I get so tired of up-talk. You know, what it is, right? The speaker can hardly manage ending a sentence normally, allowing voice inflection swing up. (Apparently, it’s also known as the “Valley Girl” effect.)
I acknowledge that after falling in and crawling along through that rut, it’s frightfully difficult to get out on the smooth ground of normal talk.
Anyway, that kind of speech pattern kinda bugs me in conversations. And it gets very wearisome to me when public speakers use it. So I was pleased to read the following constructive perspective:
Whenever actors, public speakers, clergy, or people in conversation, end a sentence or a phrase, they usually pause. The pause gives the listeners — the audience — time to absorb the words. But when a presenter stands up in front of an audience, the stress of the situation triggers an adrenaline rush which produces time warp that causes the presenter to speak faster and rush past the pauses.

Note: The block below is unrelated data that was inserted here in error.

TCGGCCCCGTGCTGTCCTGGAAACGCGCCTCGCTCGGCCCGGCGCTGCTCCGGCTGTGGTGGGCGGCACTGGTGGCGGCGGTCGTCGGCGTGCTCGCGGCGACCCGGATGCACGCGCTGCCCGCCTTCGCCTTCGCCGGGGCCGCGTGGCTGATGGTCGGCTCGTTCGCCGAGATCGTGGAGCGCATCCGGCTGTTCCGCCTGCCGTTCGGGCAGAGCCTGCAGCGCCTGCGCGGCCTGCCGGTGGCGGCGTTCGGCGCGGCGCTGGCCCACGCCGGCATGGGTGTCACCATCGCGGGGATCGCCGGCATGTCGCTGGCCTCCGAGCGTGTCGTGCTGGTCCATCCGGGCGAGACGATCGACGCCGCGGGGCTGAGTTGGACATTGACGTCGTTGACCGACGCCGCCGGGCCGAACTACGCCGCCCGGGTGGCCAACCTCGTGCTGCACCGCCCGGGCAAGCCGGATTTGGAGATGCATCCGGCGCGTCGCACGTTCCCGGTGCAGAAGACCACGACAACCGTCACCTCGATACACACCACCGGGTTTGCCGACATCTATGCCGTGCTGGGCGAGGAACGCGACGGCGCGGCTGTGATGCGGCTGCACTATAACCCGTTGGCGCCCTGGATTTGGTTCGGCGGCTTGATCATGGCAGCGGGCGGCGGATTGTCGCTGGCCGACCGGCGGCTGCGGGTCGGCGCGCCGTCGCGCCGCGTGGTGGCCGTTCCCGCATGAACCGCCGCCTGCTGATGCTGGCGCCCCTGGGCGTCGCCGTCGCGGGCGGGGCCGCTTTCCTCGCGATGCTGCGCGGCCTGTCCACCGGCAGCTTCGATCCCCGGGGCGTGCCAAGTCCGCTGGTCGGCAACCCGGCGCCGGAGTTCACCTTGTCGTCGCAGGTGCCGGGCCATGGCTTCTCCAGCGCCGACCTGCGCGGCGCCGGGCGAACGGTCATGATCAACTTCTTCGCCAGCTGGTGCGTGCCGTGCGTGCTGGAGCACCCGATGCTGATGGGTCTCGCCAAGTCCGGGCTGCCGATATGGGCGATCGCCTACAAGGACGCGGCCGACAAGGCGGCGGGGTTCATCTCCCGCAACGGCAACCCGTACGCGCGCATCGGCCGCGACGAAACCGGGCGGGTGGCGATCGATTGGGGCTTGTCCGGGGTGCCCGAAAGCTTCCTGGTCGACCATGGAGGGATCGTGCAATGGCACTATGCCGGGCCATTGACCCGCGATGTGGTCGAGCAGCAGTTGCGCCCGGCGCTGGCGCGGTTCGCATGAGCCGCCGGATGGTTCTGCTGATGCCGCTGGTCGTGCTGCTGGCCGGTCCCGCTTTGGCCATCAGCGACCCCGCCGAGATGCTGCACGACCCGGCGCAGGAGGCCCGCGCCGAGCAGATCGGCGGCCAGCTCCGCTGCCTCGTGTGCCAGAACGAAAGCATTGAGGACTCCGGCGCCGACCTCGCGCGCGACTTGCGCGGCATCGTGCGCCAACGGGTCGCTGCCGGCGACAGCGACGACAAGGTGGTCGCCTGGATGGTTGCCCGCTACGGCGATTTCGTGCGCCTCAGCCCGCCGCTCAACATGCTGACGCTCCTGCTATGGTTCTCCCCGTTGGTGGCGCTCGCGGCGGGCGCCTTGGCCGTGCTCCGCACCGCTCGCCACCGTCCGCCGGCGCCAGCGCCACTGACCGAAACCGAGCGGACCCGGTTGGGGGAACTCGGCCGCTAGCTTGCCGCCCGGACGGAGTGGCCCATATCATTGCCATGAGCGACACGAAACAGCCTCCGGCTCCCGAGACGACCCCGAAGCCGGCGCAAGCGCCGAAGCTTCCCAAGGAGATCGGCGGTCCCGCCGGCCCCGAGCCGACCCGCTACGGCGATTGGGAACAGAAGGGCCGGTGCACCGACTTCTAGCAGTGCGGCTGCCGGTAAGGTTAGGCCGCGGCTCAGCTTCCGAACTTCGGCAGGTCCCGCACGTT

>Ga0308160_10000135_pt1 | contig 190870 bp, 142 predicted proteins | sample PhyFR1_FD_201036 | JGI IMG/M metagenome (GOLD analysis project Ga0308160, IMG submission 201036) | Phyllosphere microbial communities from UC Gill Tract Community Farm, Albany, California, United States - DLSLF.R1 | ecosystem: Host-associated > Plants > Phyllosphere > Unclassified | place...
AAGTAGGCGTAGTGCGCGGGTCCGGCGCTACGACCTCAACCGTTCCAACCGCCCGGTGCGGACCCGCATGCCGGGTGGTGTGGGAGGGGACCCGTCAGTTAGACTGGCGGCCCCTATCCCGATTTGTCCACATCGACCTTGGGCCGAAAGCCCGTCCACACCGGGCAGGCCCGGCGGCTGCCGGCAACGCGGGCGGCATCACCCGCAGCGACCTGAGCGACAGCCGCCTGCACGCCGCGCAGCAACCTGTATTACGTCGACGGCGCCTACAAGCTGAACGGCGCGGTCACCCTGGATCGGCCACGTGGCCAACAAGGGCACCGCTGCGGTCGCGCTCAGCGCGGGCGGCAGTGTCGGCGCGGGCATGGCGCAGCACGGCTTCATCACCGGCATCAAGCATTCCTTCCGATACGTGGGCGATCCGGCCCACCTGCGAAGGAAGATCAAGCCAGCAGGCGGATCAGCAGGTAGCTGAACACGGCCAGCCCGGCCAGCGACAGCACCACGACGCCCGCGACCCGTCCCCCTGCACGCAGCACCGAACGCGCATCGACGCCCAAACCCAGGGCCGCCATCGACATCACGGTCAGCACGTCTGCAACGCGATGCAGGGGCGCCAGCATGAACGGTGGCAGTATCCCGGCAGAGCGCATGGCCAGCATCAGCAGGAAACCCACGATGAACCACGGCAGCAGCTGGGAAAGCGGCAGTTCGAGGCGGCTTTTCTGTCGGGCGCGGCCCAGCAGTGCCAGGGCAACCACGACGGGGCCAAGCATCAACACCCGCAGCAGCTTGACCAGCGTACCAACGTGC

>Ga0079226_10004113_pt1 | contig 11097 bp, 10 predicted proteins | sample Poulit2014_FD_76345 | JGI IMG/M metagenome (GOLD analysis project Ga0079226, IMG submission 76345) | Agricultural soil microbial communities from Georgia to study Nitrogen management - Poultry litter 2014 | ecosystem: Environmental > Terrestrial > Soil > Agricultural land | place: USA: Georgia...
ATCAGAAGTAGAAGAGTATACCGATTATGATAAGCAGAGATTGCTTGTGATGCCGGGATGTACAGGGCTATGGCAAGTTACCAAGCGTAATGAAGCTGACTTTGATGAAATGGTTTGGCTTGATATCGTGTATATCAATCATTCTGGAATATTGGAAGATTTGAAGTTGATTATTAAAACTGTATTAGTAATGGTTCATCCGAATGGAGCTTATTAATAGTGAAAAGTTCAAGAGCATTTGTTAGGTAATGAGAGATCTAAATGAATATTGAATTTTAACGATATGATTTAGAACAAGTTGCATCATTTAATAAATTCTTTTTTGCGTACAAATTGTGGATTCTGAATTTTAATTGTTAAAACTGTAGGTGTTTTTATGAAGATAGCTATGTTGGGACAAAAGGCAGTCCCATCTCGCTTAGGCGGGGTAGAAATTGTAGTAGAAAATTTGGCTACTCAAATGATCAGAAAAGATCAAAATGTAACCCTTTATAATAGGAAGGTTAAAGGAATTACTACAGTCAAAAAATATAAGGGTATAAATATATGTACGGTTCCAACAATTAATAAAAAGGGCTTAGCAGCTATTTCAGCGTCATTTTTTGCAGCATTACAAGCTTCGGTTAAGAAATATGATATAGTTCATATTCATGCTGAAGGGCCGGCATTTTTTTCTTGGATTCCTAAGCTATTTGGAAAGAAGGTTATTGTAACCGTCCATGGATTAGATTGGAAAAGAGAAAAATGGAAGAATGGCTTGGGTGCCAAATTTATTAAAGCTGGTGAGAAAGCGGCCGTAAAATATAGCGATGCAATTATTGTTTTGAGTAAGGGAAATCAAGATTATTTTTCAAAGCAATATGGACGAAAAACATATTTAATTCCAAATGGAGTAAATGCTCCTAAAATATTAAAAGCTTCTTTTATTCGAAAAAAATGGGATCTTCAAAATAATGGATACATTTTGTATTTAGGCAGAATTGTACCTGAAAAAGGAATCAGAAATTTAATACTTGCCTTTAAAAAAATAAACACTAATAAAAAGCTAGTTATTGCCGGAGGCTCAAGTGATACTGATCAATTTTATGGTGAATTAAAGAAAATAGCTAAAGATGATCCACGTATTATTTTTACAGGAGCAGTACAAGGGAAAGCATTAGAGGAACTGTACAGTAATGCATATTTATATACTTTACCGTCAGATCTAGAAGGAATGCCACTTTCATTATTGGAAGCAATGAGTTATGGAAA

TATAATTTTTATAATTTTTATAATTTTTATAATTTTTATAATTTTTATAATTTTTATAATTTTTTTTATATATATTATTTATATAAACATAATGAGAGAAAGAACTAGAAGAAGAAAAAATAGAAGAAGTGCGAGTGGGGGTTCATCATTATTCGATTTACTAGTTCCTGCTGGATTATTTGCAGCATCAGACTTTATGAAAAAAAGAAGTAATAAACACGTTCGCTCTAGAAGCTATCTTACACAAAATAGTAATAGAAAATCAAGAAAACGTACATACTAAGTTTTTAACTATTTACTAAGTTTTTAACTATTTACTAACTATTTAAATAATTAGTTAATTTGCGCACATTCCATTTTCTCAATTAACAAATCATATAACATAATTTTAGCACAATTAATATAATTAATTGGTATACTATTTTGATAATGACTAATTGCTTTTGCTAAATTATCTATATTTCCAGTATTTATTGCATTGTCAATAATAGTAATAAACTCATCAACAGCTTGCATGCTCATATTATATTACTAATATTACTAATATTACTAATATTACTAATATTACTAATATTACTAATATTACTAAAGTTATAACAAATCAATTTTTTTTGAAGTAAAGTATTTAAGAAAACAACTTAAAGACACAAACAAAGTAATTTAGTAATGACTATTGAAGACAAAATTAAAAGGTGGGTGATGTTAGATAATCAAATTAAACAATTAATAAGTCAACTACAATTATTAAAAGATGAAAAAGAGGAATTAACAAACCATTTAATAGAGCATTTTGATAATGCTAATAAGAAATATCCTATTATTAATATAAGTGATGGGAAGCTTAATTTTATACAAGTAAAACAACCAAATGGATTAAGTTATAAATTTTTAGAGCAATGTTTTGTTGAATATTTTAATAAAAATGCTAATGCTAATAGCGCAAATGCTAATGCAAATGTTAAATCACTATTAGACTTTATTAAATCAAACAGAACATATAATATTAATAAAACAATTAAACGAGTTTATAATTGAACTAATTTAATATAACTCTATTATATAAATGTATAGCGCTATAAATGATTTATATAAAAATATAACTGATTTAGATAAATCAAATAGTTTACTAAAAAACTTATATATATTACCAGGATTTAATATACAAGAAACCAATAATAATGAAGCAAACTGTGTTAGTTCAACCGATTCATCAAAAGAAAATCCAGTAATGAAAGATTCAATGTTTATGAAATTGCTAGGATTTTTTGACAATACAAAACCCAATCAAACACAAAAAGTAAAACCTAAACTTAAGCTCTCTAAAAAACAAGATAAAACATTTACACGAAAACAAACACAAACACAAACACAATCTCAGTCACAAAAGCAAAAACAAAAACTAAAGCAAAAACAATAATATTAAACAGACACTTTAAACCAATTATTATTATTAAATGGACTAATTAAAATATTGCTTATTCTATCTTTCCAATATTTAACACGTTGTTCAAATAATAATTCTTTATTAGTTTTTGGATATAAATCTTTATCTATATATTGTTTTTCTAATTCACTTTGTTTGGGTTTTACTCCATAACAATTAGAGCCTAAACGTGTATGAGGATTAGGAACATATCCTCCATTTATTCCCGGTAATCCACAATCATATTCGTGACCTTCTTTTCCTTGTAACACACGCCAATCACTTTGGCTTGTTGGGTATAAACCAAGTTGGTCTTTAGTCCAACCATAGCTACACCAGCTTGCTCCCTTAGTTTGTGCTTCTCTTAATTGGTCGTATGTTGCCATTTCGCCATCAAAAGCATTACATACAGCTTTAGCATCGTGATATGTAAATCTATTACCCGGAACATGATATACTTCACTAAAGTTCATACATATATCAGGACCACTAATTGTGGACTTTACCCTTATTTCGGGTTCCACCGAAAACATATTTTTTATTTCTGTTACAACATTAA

Professional actors pay as much attention to the cadence of their speech as they do to the tone of their voices; and so, when actors end their sentences, they pause to punctuate the meaning of an idea.
Presenters would do well to give their audiences — whether native English speakers or English-as-a-second-language speakers — a moment to absorb their information by pausing at the ends of their phrases. The best way to create a pause is to drop your voice at the ends of your phrases. Sadly, many presenters today do the opposite; they let their voices rise at the ends of their phrases, producing the dreaded “Valley Girl” effect. If you concentrate on dropping your voice, you will not only sound more authoritative, you will add those valuable pauses.
Please read the whole Jerry Weissman article and study your lessons: When Presenting, Remember to Pause.
He thinks it will make your communicating more effective.
He might be right? Sorry, I just had to do it?